According to the Bikeradar website, Swedish car company Volvo have teamed up with a ‘top sports protection specialist’, POC, to develop a new children’s cycle helmet.
Recently promoted at a primary school in the Netherlands, the bright orange lid has sparked controversy, with critics accusing Volvo of hypocrisy, stating that “Volvo introduces helmet to protect against Volvos” and comparing their promotion of the cycle helmet with Smith & Wesson introducing children’s bulletproof vests.
Volvo have also been accused of using the lid as a cheap ploy to market their new pedestrian safety detection system. Critics point out that this is only available as an option on one model, the S60, which undermines the company’s claim that safety is their paramount concern.
I’m going to leap off the fence here and say that that I agree with the critics for four fundamental reasons;
1 Firstly, it must be a duty to make motorists more aware of vulnerable road users. Particularly as they have more right to be there than motorists as Vehicle Excise Duty hasn’t paid for the roads since 1937. If it takes 20mph speed limits in residential areas, or more innovative approaches to streetscape design to keep speeds down in urban areas than so be it. If motorists can’t keep their foot off the accelerator where children are about than that option will have to be removed from them. Cycling isn’t a dangerous activity, believe it or not.
2 If we made helmets compulsory for our children, it will have a negative effect on child take-up of cycling, like everywhere else this has happened. If we don’t make the streets safer, then obesity will get them in the longer term. The health benefits of cycling outweigh the dangers many times over. The speed of traffic would probably rise too with less cyclists on the roads. The cyclists that remain will venture out wearing protective helmets thus making it OK to drive like a lunatic around them and a downward spiral is set in motion.
3 Sometimes, dare I say it, our children will ignore what we say to them. One day my son may want to cycle to the local shop to get some sweets. He may think ‘it’s only 2 minutes away. I don’t need a silly helmet. Who cares that I have to wear one and dad told me to’. If we made helmets compulsory and your child gets hit by a car whilst not wearing a helmet, there may be no hope for compensation if a head injury is sustained as your child will be negligent. Consider the amount of times you did things as a child without your parent’s knowledge and consent if you still think I’m wrong.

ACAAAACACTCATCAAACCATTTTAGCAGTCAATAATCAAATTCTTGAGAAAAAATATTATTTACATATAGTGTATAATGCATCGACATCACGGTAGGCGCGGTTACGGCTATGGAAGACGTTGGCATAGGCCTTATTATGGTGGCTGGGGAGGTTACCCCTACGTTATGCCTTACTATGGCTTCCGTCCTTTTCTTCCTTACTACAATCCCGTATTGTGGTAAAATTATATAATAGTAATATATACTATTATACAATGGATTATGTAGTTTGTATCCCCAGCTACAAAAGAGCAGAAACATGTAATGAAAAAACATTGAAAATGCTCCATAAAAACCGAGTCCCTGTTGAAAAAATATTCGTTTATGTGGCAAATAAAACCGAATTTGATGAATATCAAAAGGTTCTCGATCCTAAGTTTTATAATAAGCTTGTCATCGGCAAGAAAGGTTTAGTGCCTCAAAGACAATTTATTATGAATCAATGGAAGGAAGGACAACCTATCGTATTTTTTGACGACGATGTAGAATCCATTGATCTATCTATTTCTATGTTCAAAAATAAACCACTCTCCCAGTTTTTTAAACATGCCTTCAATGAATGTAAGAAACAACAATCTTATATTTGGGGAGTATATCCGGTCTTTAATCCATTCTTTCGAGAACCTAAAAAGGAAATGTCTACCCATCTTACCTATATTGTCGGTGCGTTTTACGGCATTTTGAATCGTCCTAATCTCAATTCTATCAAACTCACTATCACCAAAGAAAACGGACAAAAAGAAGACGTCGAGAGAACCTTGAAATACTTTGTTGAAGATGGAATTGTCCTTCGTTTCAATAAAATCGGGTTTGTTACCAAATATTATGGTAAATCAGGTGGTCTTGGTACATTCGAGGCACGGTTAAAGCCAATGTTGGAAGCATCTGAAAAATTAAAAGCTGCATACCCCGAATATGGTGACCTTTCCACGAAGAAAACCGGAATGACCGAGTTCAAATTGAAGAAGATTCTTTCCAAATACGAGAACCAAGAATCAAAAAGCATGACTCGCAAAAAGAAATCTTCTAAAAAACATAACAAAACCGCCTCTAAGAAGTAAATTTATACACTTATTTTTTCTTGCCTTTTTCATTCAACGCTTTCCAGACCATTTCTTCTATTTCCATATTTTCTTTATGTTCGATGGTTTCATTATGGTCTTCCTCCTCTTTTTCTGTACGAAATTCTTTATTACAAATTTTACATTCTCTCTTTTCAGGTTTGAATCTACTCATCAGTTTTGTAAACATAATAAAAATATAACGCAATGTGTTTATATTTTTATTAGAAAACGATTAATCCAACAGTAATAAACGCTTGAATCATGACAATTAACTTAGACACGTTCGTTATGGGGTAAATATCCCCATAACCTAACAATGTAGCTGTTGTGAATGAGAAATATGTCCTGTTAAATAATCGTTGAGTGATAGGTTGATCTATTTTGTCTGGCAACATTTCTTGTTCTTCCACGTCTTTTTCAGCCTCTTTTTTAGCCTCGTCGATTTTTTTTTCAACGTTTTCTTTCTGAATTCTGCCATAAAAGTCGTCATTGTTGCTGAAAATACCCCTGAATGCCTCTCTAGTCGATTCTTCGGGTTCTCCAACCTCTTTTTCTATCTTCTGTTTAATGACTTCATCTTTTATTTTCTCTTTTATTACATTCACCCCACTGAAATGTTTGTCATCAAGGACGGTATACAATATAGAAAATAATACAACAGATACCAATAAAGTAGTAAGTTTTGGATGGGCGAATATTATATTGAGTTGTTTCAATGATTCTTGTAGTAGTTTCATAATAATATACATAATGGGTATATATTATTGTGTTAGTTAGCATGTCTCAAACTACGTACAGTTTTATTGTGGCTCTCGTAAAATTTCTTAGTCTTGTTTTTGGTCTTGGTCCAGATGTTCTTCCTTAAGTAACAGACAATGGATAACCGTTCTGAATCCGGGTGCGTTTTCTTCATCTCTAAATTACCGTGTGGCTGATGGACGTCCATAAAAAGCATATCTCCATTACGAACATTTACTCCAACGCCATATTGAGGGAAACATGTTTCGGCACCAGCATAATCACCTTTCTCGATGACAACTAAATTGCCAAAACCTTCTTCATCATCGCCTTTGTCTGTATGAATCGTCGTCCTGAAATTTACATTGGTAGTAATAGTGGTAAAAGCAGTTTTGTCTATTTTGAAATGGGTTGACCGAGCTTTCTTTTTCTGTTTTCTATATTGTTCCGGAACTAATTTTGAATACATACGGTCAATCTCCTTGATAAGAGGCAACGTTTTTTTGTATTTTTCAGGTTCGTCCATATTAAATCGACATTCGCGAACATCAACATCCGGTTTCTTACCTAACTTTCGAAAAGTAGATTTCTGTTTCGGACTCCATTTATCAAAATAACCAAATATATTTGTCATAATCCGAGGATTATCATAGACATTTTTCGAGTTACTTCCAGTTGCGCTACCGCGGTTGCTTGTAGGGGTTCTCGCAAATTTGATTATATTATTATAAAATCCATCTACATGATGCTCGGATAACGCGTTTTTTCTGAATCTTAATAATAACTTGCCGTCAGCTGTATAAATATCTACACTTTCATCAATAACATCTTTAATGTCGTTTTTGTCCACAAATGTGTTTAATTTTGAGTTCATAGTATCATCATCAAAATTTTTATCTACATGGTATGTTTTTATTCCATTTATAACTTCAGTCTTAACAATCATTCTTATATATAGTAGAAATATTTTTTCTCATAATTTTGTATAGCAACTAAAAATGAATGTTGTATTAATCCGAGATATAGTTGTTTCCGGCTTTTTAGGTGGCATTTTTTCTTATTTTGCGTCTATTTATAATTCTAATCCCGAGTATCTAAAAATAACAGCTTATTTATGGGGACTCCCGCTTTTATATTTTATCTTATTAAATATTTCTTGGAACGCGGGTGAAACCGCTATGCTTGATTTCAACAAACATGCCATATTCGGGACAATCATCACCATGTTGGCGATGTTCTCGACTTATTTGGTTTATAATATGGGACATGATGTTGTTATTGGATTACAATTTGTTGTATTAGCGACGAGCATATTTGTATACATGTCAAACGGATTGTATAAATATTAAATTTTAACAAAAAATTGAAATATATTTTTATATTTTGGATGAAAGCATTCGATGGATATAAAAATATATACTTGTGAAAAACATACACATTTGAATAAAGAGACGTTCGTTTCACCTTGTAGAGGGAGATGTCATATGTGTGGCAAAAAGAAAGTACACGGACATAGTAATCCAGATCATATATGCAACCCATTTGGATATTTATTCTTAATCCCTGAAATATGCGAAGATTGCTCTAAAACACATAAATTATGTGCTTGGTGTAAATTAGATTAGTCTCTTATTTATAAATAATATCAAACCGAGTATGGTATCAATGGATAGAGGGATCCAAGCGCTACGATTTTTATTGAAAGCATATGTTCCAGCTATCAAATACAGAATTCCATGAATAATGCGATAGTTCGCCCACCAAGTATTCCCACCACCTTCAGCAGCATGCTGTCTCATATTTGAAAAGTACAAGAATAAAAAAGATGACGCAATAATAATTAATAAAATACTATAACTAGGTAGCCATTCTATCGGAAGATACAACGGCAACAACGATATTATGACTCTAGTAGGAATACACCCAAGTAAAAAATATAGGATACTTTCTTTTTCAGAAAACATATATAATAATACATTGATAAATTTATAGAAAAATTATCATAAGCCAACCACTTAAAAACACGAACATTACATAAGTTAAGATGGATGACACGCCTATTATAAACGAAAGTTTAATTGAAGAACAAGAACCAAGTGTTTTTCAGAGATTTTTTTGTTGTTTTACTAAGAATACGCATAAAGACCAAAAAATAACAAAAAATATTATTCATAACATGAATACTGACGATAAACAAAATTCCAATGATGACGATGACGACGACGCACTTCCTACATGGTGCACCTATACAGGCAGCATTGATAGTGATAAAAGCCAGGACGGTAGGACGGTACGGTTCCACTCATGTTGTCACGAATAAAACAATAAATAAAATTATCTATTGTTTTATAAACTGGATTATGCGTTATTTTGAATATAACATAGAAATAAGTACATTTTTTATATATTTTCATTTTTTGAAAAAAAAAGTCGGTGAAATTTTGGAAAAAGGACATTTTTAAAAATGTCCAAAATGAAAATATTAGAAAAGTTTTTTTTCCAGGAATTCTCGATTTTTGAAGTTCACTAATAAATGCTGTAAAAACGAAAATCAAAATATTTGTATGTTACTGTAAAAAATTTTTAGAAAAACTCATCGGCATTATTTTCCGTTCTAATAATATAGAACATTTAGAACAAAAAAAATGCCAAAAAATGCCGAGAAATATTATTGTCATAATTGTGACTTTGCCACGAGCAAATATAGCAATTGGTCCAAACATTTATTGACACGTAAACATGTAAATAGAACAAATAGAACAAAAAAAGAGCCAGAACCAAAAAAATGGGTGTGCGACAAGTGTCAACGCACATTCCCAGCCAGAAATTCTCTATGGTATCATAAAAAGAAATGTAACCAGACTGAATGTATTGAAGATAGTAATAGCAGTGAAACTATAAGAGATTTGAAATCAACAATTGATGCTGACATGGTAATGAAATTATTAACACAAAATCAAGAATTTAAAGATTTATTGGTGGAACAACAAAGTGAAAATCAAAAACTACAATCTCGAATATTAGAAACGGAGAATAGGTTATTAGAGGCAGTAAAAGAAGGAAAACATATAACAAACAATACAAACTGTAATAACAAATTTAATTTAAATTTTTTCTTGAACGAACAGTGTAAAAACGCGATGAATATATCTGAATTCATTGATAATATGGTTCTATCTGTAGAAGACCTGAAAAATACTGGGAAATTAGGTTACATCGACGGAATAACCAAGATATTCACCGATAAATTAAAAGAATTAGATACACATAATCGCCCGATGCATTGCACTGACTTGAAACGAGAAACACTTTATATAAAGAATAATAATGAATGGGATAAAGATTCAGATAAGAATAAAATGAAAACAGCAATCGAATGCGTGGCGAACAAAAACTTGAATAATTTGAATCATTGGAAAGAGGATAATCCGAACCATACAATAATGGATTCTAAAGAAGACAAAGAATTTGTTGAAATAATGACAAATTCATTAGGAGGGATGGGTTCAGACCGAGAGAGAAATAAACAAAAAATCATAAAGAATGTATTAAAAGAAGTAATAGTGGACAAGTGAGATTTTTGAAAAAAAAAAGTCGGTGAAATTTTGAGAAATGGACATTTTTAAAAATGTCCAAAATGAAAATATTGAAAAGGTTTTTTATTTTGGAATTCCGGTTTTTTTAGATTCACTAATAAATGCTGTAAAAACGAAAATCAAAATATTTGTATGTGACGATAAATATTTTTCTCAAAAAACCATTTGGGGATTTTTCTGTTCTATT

4 Volvo feel the need to make everyone else wear a helmet (probably pedestrians too if they had their way) because their cars are so tank-like they show no consideration for anyone or anything else in the outside World. They are basically encouraging their consumers to drive their products like wankers (‘It’s OK to drive like a lunatic! We’ve put helmets on everyone outside, even children!).
I’m not against helmets but I’m definitely pro-choice and if you decide to put a helmet on your child than great (just check the bike over first too). It’s essential as a civilised society that we have to make the roads safer first for everyone instead of wrapping people up in cotton wool. For the record, I wear a helmet on my 24 mile a day commute (partly because no-one in Brighton & Hove can drive correctly) but I respect your choice not to wear one.
You may be wondering, dear reader, why I may be showing a little animosity towards motorists despite being a car owner myself. The week before my 10th birthday (Halloween 1982) my father was driving my mother and I home from a birthday party. He needed to turn right on a junction of the A3 (it has a flyover now). This meant crossing over the northbound carriageway. A VW hatchback came hurtling around the corner and smashed into us side on. We were in a transit van and not wearing seat belts as they had not been made compulsory. The Police at the time said had I been wearing one I probably would have been decapitated. This is because the force was so great I took the passenger door with me and hit the A3 head first. A helmet may have saved my life or given me a spinal injury as well. Who knows? What I do know was I ended up with a multiple fracture of the scull and my leg was ripped to shreds. My hand required extensive stitches.
The thing is I thought my hand required stitches because I logically believed that any person would probably stick their hand out to protect themselves if they hit the ground. You’d be wrong, dear reader. I only found the truth out this year from my mother. I needed stitches in my hand because motorists were getting so impatient at us for having a nasty car smash, they started to drive their way through the wreckage and someone drove over my hand. Let’s reiterate; a motorist drove over the hand of a 9 year old unconscious boy lying in the road after a massive smash (the car that hit us was doing 70mph according to the skid marks).
All involved, I’m pleased to report, made a full recovery. My belief that motoring brings out the worst in people and is the most anti-social, selfish thing you can do remains unchanged, however. Ride a bike instead, dear reader. I can even recommend a helmet for you, if you so choose.